Questions about Liu Xiaobo’s treatment in China prison

Questions about Liu Xiaobo’s treatment in China prison

“Even with the news today that Dr Liu has been released from prison for medical treatment, serious questions remain”, U.S. Senator Marco Rubio, co-chair of the Congressional-Executive Commission on China, said in a statement on Monday.

In 2003-2007, Liu was the President of China’s Independent PEN Center, and since the 1990s, he served as the President of Minzhu Zhongguo (“Democratic China”) magazine.

“The Chinese authorities must provide Liu Xiaobo open access to his counsel and to the global community so that his wishes at this hard time can be ascertained and honored”, he said in a statement.

Protesters wear masks of jailed Chinese Nobel Peace laureate Liu Xiaobo during a demonstration outside the Chinese liaison office in Hong Kong, Tuesday, June 27, 2017.

The news has shocked and angered Liu’s supporters and human rights advocates, who are questioning if China’s best-known political prisoner received adequate care while incarcerated, or whether the authoritarian government deliberately allowed the 61-year-old to wither in prison.

Liu’s wife Liu Xia, who has been under house arrest and in prolonged isolation at the couple’s Beijing home since his award was announced in October 2010, said chemotherapy, radiotherapy and surgery have all been ruled out as treatment options, as her husband’s cancer has already spread.

“Chinese authorities carry a heavy responsibility if Liu Xiaobo, because of his imprisonment, has been denied necessary medical treatment”, it said.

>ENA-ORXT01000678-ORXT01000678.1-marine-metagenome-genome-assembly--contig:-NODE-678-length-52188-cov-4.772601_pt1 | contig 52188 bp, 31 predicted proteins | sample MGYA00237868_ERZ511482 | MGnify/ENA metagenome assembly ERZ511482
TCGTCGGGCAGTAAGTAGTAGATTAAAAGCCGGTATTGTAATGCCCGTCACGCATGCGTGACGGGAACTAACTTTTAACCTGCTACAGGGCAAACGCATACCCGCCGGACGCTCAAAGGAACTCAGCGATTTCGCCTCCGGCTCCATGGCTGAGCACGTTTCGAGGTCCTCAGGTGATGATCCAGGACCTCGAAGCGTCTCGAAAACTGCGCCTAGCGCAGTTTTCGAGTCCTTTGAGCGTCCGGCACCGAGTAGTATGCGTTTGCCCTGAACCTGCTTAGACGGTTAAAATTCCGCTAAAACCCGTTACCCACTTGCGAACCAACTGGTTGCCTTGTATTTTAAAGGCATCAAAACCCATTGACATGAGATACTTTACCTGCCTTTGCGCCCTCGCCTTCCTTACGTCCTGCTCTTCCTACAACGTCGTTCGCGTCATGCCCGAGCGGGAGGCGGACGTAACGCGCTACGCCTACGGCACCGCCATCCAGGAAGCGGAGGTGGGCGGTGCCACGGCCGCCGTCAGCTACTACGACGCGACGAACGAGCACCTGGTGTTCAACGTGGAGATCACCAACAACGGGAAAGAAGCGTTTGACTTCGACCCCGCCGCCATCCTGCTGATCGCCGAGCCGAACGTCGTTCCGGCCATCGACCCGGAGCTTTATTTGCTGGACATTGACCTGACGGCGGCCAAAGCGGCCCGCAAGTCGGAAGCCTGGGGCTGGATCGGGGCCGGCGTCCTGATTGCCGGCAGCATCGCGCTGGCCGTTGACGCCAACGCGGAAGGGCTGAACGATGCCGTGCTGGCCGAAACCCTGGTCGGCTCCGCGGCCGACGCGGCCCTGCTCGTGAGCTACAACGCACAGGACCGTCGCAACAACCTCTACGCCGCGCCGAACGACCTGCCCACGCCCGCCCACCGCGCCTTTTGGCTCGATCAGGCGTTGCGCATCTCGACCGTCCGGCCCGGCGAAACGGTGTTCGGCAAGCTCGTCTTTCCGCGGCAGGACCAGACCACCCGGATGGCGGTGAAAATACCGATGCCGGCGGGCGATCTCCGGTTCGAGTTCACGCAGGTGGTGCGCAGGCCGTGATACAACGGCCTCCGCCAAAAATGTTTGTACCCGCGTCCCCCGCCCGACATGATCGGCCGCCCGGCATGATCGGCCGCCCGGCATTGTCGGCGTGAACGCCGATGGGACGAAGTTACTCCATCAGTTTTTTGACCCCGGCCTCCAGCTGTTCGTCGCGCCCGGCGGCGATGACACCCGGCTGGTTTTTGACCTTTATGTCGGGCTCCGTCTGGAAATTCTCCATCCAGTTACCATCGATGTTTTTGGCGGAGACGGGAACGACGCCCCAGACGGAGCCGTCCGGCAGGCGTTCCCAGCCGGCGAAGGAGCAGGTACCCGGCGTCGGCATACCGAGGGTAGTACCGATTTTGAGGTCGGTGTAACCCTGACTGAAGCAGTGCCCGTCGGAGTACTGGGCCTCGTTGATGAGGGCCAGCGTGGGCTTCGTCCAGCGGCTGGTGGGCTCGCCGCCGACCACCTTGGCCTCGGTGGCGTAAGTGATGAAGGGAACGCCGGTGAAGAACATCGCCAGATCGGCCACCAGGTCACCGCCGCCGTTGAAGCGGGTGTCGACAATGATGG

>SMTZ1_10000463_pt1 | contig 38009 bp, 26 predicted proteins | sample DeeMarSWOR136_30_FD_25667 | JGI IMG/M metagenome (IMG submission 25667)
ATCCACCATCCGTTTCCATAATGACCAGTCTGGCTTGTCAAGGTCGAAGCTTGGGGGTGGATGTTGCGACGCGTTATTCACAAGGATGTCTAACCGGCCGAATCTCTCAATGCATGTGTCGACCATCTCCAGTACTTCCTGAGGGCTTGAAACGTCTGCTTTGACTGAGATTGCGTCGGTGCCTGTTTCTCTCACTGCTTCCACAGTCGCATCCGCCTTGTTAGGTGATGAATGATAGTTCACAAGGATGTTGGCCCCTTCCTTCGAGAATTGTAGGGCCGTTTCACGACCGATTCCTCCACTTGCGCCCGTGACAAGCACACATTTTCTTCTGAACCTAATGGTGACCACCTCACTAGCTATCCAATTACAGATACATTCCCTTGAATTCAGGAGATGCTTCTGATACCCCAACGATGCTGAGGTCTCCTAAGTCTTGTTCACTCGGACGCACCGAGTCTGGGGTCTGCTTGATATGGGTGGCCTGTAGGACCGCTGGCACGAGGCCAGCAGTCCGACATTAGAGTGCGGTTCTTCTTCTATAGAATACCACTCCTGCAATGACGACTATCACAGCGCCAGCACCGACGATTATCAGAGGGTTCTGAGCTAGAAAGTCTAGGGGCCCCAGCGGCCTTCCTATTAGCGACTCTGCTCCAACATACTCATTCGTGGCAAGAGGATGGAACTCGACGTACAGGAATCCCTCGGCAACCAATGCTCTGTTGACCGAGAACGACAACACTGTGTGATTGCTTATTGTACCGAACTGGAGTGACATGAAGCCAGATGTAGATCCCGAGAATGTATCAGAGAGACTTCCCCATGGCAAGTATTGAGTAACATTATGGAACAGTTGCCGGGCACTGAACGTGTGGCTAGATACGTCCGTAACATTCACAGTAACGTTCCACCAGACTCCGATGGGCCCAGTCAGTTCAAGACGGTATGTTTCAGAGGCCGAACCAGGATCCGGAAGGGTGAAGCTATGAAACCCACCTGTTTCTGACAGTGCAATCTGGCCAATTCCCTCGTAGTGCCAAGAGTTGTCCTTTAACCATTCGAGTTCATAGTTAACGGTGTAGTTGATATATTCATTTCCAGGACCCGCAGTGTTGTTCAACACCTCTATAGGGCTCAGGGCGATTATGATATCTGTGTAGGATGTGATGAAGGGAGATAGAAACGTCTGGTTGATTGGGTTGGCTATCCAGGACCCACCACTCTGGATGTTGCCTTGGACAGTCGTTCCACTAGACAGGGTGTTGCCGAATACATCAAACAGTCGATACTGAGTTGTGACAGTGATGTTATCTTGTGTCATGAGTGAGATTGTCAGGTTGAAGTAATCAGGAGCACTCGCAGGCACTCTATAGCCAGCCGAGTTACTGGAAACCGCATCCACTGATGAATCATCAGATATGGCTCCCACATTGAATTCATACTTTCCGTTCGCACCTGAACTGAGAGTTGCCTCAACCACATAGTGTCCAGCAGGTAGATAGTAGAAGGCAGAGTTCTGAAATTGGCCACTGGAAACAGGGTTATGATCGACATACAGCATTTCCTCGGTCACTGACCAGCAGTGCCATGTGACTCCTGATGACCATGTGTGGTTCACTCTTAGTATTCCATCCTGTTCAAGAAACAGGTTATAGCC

Hu, with Liu, was a cosigner of Charter 08, which called for reforming China’s government. Jailed Chinese Nobel peace laureate and dissident Liu has been released on medical parole after being diagnosed with late-stage liver cancer, his lawyer said Monday, June 26, 2017.

As for his own fate, almost eight years before his Nobel award, Liu Xiaobo pointed to Russian physicist and Soviet dissident Andrei Sakharov – who received a Nobel Peace Prize in 1975 – as an example of the importance of individual responsibility in the fight for human rights.

The police arrested Mr. Liu, and a year later, he was convicted of “inciting subversion of state power” and sentenced to 11 years in prison.

Mr. Liu, who had been imprisoned in northeast China, was found in late May to have advanced liver cancer and was hospitalized soon after, said one of the lawyers, Shang Baojun, citing Mr. Liu’s relatives.

Liu, a political activist who was jailed for 11 years on subversion charges in China, has been moved to a hospital in Shenyang in Liaoning province to treat his condition.

“In the past, prisoners granted medical parole have been allowed to go overseas for medical treatment”, according to John Kamm, founder and executive director of the us -based non-profit humanitarian organization Dui Hua. “She didn’t choose this life – but she’s been forced to live in purgatory”. “It’s a great pity that we didn’t know about this in the early or intermediate stages”, he said.

“Nazi Germany didn’t let a single Nobel Prize victor die in any Nazi prison”, tweeted Gao Yu, a dissident journalist who was released from prison on medical parole in 2015 after being convicted of leaking state secrets. Sophie Richardson, China director of Human Rights Watch, suggested the Nobel Prize Committee head to Shenyang immediately.

Senior officials at the U.S. State Department in Washington said they were working to gather more information about Liu’s medical and legal status, but called on authorities in Beijing to allow Liu and his wife to seek medical treatment wherever they wish. He was famous for fiery speeches to large groups and helped initiate a hunger strike days before the protest in Tiananmen Square was crushed by the military.

He was represented by an empty chair at the 2010 Nobel awards ceremony in Oslo.

China’s Foreign Ministry cast the case as an internal matter.

Diplomatic ties with Norway were frozen.

The US embassy in Beijing joined a growing chorus of Chinese human rights lawyers and activists demanding Liu’s unconditional release amid concerns about his wellbeing. “Through the severe punishment meted out to him, Liu has become the foremost symbol of this wide-ranging struggle for human rights in China”.